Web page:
Jules you are correct about the inattentive type and I should have thought before I wrote the above. I will say that typically for treatment we see the hyperactive/impulsive ADHD kids as they tend to present with more of the behaviors that would drive caregivers and teachers to look for help (such as the disruptive behaviors people generally associate with the disorder). Often the inattentive types are diagnosed later on. Thanks for pointing that out though :).

Nicola and Juerg said...

Hi I have just come across your blog and saw this Post. Has there also been a change in what he has been eating? I have been doing a lot of research into food and its effect on children and their behaviour and it can have a huge effect. There is some great information on the web and one such thing is the GAP Diet which has been very useful in helping children. They believe that a lot of problems start in our gut and the fact that we don't have the right balance of probiotics and floras in our gut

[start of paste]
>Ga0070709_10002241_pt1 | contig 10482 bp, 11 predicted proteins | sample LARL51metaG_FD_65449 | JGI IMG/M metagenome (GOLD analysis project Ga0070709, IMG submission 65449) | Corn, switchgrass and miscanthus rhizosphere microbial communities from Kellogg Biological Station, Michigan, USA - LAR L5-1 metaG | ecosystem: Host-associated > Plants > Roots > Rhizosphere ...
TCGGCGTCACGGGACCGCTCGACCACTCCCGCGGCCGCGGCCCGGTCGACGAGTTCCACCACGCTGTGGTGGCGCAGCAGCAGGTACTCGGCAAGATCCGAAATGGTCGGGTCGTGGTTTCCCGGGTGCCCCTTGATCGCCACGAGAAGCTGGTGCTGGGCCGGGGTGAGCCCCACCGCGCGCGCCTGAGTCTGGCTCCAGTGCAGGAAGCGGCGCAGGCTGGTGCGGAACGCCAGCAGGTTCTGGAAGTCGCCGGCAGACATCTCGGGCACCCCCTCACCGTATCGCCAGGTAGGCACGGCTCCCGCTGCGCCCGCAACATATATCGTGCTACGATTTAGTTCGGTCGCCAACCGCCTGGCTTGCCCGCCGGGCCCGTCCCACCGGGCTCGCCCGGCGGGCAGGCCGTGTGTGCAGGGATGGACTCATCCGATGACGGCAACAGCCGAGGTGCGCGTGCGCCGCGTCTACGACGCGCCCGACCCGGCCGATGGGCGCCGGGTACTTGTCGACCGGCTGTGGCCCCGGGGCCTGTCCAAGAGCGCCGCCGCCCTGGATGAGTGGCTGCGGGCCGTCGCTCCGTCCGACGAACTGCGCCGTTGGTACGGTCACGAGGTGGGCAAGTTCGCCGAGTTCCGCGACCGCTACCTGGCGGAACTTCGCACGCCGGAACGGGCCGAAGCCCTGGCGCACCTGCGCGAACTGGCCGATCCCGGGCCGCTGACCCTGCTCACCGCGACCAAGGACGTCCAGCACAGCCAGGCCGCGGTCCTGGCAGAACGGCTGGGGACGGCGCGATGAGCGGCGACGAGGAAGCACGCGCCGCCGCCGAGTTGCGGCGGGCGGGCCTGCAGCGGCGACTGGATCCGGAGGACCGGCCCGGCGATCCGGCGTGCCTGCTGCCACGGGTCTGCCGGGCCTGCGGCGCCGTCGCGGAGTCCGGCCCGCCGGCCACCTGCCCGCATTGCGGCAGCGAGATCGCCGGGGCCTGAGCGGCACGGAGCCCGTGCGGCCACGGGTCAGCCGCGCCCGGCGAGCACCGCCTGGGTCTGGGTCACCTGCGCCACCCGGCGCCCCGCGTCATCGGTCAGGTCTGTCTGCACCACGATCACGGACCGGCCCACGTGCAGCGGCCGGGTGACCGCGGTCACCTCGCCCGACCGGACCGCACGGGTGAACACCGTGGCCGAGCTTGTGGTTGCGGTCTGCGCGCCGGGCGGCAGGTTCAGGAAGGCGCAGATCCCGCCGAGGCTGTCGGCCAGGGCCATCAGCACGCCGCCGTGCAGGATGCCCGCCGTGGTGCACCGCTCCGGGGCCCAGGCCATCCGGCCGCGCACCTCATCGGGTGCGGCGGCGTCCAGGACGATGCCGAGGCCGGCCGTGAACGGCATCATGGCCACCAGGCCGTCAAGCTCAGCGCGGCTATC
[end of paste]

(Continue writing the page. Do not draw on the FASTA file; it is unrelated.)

Melanie Raye Castor said...

I have a little bit of experience with children who have been diagnosed with some level of ADHD... a clear routine, clear behavioural boundaries, and lots of patience and positive reinforcement seem to help, as well as daily medication, in some cases.

Anonymous said...